Anonymous
Anonymous asked in Family & RelationshipsFamily · 1 month ago

My teenage daughter is out of control ?

I have one teenage daughter and two adult children living at home right now.  I’m allowing my adult children to pay for certain bills and help around the house when needed.  However, I do not have to nag them about it they automatically know what is needed.  Even though they are living with me I allow them to make their own choices outside of the house and I only require them to follow the basic house rules like following a curfew.  My teenage daughter came to my room last night crying because she feels like I treat her differently and she thinks it’s unfair because they are all siblings.  I explained to her countless of times that it is not favoritism, she does not believe me and she keeps begging for a much later curfew.   She’s also starting to become disrespectful I can’t kick her out because she is underage.

Update:

She’s 15 years old @Gypsyfish 

10 Answers

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  • ?
    Lv 7
    1 month ago
    Favorite Answer

    Explain to her, if you haven't already done so, that there are indeed different rules for her, because of her younger age.  She is asserting her desires for independence, for which she isn't yet ready. Fifteen year olds cannot foresee the consequences of their choices or actions as well as older individuals can. Insist that she follow your rules, and also that she treat all others with respect, including you.  If she refuses, well, there are always consequences to impose. Good luck! 

  • 1 month ago

    She’s also starting to become disrespectful I can’t f*ck her out because she is underage.

  • 1 month ago

    This is where her two older siblings step up and remind her that they are adults and she is not.

  • Anonymous
    1 month ago

    Your adult children pay household bills and have a curfew?  Really?  Where is the father (or where are the fathers) of these children?  Someone posted this same situation last week.  I'll see if I can find how I answered then.  I think I said "your house, your rules."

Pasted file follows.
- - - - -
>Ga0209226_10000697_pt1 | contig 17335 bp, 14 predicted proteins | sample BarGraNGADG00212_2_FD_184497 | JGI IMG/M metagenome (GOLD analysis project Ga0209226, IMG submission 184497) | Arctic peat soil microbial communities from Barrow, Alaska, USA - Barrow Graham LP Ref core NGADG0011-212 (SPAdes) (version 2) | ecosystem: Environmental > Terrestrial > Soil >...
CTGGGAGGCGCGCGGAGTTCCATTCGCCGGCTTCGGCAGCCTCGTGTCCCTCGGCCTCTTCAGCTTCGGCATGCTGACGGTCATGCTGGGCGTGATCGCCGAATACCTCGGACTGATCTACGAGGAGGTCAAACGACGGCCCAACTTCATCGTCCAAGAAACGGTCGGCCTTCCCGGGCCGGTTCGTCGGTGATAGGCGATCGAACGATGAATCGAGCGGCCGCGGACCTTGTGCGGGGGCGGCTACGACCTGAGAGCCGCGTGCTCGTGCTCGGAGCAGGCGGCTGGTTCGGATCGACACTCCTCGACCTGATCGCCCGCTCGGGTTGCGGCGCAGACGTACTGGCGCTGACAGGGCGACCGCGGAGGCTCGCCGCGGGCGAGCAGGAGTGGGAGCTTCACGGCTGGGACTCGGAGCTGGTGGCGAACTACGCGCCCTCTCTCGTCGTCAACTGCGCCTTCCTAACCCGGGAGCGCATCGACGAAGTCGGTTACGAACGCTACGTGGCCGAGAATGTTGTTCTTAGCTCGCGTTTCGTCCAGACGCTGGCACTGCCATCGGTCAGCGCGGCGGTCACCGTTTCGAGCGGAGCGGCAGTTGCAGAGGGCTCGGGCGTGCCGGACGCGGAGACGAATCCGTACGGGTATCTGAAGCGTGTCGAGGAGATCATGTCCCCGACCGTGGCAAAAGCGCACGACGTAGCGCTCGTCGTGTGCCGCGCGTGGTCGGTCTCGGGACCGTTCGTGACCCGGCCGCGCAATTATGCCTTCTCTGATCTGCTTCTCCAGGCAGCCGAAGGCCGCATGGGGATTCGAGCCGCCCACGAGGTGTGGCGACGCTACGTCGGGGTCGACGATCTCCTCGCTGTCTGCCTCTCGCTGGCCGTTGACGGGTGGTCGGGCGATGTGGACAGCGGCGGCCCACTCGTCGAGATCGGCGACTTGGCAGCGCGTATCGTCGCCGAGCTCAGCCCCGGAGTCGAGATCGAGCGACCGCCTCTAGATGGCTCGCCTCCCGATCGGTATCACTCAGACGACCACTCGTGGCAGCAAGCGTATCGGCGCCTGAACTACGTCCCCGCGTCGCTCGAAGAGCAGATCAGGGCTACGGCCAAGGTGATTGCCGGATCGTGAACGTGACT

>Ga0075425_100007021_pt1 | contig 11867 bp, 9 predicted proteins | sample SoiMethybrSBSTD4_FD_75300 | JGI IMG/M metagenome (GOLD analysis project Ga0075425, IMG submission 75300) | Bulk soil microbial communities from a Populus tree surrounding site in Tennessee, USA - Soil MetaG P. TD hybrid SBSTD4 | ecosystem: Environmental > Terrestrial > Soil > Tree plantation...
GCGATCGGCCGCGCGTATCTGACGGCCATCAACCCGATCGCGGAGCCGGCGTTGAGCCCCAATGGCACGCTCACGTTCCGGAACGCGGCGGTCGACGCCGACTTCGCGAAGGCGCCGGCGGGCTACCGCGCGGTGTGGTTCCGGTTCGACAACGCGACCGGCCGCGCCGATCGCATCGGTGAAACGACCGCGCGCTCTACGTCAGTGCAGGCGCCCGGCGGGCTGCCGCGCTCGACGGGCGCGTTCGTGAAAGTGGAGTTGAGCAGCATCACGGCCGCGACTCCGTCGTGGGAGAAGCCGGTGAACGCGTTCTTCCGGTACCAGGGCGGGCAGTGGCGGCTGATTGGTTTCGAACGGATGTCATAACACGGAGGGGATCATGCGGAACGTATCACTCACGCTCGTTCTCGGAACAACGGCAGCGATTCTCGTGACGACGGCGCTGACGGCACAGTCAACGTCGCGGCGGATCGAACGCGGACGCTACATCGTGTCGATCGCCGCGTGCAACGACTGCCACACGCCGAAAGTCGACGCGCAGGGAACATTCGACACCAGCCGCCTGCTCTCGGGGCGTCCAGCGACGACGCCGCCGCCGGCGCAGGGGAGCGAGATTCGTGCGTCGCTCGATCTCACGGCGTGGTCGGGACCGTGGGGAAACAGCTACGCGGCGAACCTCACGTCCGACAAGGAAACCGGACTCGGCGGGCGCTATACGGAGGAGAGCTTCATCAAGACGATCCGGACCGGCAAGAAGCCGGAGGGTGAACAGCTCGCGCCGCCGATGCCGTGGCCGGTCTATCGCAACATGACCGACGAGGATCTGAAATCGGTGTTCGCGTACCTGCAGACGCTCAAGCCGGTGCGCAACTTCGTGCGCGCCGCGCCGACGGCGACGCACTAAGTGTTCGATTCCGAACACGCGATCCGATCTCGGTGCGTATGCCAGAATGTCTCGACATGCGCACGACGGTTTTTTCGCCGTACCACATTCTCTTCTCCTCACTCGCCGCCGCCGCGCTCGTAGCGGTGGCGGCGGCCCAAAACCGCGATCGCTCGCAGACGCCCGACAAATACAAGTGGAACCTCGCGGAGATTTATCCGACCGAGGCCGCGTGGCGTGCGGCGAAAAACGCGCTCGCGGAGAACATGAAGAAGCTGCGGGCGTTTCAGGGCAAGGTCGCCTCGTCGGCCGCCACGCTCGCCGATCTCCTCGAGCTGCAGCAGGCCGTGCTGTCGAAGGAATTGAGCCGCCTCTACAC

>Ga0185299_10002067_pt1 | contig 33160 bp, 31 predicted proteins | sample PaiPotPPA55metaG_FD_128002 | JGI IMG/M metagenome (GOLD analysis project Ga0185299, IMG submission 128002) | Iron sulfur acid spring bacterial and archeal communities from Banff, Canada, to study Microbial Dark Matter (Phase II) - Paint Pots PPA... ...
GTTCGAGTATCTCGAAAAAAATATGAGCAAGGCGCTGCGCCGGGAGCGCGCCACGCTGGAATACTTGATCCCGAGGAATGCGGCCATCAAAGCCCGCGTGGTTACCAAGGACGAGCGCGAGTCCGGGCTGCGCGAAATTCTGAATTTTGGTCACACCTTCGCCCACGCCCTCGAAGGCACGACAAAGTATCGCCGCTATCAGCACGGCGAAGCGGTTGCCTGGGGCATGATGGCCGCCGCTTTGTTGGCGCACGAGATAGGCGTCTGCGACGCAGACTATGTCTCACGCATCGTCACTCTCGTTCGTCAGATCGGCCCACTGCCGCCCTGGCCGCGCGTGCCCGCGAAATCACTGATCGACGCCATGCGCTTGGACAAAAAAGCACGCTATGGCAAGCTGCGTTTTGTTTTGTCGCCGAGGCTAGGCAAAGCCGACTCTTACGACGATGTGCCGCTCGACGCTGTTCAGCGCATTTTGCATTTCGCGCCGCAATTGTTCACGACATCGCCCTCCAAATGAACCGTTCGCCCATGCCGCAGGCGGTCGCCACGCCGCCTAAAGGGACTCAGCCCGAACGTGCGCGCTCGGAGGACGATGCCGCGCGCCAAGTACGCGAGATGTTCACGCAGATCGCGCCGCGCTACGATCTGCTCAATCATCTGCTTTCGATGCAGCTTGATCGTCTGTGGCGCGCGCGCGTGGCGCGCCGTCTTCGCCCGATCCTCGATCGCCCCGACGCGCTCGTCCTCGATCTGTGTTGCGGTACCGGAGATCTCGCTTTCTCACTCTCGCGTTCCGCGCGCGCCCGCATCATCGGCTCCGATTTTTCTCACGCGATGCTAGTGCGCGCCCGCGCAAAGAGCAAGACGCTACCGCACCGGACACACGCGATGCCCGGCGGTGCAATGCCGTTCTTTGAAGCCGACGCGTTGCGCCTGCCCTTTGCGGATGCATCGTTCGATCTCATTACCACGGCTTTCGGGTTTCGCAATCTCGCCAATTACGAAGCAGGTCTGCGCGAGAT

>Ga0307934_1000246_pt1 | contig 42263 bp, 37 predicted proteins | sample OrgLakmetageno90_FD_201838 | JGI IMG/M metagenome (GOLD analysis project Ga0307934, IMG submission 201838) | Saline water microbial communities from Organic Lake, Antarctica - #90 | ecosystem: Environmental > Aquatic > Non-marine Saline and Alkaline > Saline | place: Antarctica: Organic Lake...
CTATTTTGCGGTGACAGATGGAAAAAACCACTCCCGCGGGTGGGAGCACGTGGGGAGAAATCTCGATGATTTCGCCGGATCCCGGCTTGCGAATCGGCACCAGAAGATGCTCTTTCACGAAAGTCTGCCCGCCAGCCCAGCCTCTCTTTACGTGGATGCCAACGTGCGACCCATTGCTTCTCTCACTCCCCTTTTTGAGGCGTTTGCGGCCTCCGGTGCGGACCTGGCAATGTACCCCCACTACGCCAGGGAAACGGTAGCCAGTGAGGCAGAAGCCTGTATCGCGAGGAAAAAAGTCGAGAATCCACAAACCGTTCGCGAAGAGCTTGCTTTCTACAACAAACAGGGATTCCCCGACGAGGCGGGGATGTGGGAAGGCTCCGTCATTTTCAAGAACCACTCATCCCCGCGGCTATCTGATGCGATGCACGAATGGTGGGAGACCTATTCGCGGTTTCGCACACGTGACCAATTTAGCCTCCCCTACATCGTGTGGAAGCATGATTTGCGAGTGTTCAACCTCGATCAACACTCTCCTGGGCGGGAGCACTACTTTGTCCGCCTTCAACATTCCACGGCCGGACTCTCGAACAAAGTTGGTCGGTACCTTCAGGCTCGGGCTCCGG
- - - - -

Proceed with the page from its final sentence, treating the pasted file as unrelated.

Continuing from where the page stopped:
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  • ?
    Lv 7
    1 month ago

    maybe you could reward her for behaving

  • A
    Lv 5
    1 month ago

    I’m not sure why your adult children still have a curfew if they are paying bills. But your 15 year old is not an adult. When she gets older, she will have more freedoms. You should talk to her about what she wants, and if it’s reasonable, give her some extra responsibilities to give her a chance to earn more freedom. If she does all her homework, keeps her room clean, does the dishes, and whatever else you decide on, maybe you can allow her to earn herself an hour later curfew. But no matter what she does, she is still a minor and must follow basic rules. She must understand that until she’s 18, she will not be treated the same as her older siblings. 

  • n2mama
    Lv 7
    1 month ago

    Curfew? Where is a 15 year old going during a global pandemic that curfew would be an issue? Nothing you have said here sounds like she is out of control or warrants kicking her out. She’s being a teenager. Given that you supposedly have two adult children, you’ve dealt with teens before. This sounds like a scene from Trollville

  • ?
    Lv 7
    1 month ago

    She see's the older ones with more freedoms and like pretty much all teens, believe she is mature enough to handle it. She is not, pretty simple.

  • Anonymous
    1 month ago

    Tell her you'll give her a later curfew, as long as she is consistently respectful and helps out with household chores, showing responsibility

    Source(s): 16, been there, done that.
  • 1 month ago

    How old is she? There's a big difference between 13 and 17! Most kids do understand that they get more freedom- and more responsibility- as they get older. Why don't you sit down and discuss with her what she wants, and write down an age when you think she'll be old enough for it, or how she can show you she's responsible? You might also call some of the parents of her friends and see what curfew they are giving their kids. Usually kids are more upset if their friends can stay out later than they are about their older siblings. 

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